- A Doll's House, by Henrik Ibsen.
Nora, Helmer's pampered and petted wife, forges a signature to obtain money for her ailing husband. The results of this act lead to her growth as a person and her resentment of being treated like a doll in her own home.
- Drama, Compiled by Richard Seltzer.
215 plays by 47 playwrights, including works in English, Spanish, German, French, plus works in English translation. Plays included in this collection range from the complete plays of Gilbert and Sullivan to Chitra, the renowned Indian masterpiece by Rabindranath Tagore.
- An Enemy of the People, by Henrik Ibsen.
This is a play that addresses the irrational tendencies of the masses and the corrupt nature of the political system that they support. It tells the story of a man and his strugle to do the right thing.
- Everyman, by Philip Roth.
This is a candidly intimate yet universal story of loss, regret, and stoicism.
- Everything but the Internet, by Richard Seltzer.
This collection contains an eclectic mix of fiction and nonfiction works by a Richard Seltzer.
- The Five People You Meet in Heaven, by Mitch Albom
Three intriguing stories about life, and death, told from the viewpoint of the stories protagonist, an 83 year old, wounded war veteran.
- For One More Day, by Mitch Albom.
This is the story of Charley, a child of divorce who is always forced to choose between his mother and his father. He grows into a man and starts a family of his own. But one fateful weekend, he leaves his mother to secretly be with his fatherand she dies while he is gone. This haunts him for years...
- Ford County: Stories, by John Grisham.
In his first collection of short stories John Grisham takes us back to Ford County, Mississippi, the setting of his first novel, A Time to Kill.
- Forever Odd, by Dean Koontz.
Odd Thomas returns and uses his extraordinary talents to search for a missing friend.
- Getting Married, by George Bernard Shaw.
Shaw expounds his view of marriage as a white slave trade for thousands of women in supposedly civilized societies.
- Ghosts, by Henrik Ibsen.
Things are not always what they seem in the Alving household. Haunting memories of the sins of the father and the son's heredity are the moving themes in this multi-layered drama.
- Gimpel the Fool and Other Stories, by Isaac Bashevis Singer.
Gimpel the Fool, Esther Kreindel the Second, The Spinoza of Market Street and The Black Wedding, four short short stories by the famed Yiddish writer, I. B. Singer. This audio edition is read by Theodore Bikel.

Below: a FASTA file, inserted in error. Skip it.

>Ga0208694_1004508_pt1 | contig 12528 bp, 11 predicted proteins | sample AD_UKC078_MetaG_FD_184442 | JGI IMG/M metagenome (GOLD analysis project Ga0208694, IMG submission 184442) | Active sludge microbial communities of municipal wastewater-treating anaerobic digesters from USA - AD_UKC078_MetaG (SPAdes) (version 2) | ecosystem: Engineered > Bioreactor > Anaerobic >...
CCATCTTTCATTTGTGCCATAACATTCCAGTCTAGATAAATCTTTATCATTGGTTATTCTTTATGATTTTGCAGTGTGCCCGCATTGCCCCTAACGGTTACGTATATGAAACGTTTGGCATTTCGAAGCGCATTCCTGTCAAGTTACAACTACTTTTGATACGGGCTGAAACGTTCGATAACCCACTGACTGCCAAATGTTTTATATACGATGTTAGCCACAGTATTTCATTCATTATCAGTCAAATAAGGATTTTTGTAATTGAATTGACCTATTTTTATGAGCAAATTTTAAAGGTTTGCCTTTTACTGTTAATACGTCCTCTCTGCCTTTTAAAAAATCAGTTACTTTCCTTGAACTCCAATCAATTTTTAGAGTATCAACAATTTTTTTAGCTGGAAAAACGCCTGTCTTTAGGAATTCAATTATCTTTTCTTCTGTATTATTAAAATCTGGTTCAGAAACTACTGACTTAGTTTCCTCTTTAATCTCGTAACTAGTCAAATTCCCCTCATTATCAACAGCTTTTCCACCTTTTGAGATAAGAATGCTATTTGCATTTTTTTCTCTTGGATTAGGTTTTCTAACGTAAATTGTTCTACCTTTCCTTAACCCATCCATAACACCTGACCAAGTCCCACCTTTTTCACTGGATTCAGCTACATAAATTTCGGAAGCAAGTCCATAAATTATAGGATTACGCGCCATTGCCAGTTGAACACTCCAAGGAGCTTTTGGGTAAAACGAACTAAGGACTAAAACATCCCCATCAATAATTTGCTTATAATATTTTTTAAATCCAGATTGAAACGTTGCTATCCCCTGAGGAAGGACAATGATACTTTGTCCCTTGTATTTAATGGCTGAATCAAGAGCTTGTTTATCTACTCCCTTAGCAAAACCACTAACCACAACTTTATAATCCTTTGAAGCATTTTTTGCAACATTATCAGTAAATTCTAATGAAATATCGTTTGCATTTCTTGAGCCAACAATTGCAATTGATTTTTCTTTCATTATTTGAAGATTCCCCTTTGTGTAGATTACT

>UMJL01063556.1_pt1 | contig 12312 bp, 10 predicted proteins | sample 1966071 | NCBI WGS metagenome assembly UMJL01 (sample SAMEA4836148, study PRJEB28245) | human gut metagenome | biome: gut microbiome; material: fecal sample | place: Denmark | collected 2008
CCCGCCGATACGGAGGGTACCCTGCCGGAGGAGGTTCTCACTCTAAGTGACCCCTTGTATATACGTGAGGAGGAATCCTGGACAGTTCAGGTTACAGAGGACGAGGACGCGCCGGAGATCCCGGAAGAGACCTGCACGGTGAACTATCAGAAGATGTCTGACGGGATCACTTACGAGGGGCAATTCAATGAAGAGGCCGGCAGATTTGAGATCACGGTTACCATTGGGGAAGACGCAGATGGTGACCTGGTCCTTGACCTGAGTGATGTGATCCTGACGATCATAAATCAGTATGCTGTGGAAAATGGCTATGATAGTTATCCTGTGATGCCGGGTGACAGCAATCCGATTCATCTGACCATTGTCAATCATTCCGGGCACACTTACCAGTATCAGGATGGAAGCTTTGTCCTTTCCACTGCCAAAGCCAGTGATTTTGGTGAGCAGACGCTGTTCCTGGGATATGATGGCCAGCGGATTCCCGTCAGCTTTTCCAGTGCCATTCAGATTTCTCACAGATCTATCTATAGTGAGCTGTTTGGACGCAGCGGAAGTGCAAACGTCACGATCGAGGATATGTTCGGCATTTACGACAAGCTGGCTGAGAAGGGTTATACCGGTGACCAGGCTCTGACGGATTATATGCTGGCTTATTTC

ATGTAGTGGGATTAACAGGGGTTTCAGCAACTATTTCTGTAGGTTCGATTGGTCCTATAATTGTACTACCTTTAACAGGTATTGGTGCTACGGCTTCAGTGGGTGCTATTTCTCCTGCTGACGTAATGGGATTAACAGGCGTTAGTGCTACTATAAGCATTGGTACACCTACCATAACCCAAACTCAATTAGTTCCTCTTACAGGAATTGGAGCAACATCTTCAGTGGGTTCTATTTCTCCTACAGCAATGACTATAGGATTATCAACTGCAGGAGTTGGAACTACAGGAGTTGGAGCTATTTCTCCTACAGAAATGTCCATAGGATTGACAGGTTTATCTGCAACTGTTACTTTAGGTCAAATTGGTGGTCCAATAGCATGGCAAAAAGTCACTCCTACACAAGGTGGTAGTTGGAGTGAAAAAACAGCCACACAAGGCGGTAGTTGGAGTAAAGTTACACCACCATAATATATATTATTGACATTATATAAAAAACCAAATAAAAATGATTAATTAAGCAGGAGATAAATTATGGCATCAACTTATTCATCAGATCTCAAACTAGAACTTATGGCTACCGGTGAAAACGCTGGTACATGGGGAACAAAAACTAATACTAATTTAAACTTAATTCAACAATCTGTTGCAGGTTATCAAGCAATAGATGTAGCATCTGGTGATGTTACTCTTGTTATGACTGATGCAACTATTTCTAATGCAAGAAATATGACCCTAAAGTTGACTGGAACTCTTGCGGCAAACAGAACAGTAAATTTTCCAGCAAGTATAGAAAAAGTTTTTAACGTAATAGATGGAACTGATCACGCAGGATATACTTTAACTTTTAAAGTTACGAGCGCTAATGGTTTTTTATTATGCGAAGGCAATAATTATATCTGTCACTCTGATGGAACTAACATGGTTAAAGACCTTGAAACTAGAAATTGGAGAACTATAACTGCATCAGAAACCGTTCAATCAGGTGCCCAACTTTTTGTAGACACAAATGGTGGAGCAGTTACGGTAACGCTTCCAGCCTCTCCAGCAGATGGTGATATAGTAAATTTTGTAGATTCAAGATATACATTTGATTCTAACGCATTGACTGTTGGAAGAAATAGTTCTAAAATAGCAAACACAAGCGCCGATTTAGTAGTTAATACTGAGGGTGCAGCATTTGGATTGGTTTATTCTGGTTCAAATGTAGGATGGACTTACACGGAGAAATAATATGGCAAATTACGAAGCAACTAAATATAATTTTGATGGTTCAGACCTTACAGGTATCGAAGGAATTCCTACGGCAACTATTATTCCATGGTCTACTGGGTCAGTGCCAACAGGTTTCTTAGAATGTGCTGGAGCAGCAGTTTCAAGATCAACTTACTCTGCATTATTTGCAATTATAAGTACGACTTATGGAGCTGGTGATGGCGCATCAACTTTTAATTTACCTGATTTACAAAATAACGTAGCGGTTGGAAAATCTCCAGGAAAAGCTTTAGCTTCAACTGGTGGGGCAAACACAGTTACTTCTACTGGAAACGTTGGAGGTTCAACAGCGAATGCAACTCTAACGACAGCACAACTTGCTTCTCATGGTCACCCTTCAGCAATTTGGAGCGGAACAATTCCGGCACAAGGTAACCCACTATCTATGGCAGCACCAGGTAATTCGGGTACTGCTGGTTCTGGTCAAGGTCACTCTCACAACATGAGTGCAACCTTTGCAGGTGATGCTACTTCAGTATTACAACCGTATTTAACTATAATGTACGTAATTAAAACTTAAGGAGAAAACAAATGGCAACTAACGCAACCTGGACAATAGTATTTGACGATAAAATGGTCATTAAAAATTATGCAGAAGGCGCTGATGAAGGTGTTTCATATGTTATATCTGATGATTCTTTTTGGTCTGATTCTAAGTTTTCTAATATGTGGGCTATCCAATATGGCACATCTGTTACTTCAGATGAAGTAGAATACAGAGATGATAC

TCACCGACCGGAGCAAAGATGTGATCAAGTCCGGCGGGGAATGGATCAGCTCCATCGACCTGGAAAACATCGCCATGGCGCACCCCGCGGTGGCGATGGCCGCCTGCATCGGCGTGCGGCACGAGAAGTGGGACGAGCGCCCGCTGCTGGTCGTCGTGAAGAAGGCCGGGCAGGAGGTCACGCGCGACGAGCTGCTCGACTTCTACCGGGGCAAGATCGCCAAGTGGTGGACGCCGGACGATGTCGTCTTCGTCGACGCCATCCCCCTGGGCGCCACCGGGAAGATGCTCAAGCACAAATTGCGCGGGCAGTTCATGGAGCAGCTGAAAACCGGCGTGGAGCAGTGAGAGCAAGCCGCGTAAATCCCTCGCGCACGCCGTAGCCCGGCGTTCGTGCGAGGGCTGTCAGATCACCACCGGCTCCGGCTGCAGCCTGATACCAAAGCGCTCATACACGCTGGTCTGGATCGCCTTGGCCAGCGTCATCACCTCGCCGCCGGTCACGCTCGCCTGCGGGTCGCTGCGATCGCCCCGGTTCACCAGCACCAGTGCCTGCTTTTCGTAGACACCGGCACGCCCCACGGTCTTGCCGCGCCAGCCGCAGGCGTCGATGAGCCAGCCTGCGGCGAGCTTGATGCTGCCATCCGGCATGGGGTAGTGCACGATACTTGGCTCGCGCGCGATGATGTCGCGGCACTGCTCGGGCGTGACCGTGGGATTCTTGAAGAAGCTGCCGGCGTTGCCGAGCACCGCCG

- The Girl who Kicked the Hornet's Nest, by Stieg Larsson.
Lisbeth Salander—the heart of Larsson's two previous novels—lies in critical condition, a bullet wound to her head. If and when she recovers, she'll be taken back to Stockholm to stand trial for three murders. With the help of her friend, journalist Mikael Blomkvist, she will have to prove her innocence...
- The Girl who Played with Fire, by Stieg Larsson.
Mikael Blomkvist, crusading journalist and publisher of the magazine Millennium, has decided to run a story that will expose an extensive sex trafficking operation between Eastern Europe and Sweden, implicating well-known and highly placed members of Swedish society, business, and government. He has no idea just how explosive the story will be until the two investigating reporters who worked on the story are murdered.
- The Girl with the Dragon Tattoo, by Stieg Larsson.
This story combines murder mystery, family saga, love story, and financial intrigue into one satisfyingly complex and entertainingly atmospheric novel.
- The Girls - A Novel, by Lori Lansens.
The story of Rose and Ruby Darlen, two conjoined twins who, as they near the age of thirty, set to commit their lives' story to paper.
- The Girls Guide to Hunting and Fishing, by Melissa Bank.
A series of short stories that center around the events and relationships surrounding a single main character, Jane Rosenal. The reader follows Jane from adolescence to her late early thirties.
- Gods in Alabama, by Joshilyn Jackson.
When Arlene left home to go to college, she made a deal with God, if he'd keep the body of the murdered highschool football star from being discovered, she's trod the straight and narrow. Ten years have past since then, and it appears that all deals are off. Faced with the prospect of her past coming to light, Arlene heads home to try and protect her dark secret - if she can.
- Good Grief - A Novel, by Lolly Winston.
A humorous story about a young widows journey from the depths of grief to creating a new life for herself.
- A Good Year, by Peter Mayle.
After being fired from his job, Max Skinner inherits a vineyard from his uncle and begins his new life.
- The Guardian, by Nicholas Sparks.
A romantic thriller about a young window and the two men vying for her affections.
- Half a Life, by V. S. Naipaul.
This is a pragmatic coming-of-age tale that follows the life of Willie Somerset Chandran, who grows up in India. Through Chandran's life, Naipaul explores the numerous aspects of injustice that exist in the world.
- Have Gun, Will Travel
Starring John Dehner as Paladin, this two-volume collection contains 36 episodes from the famed radio western.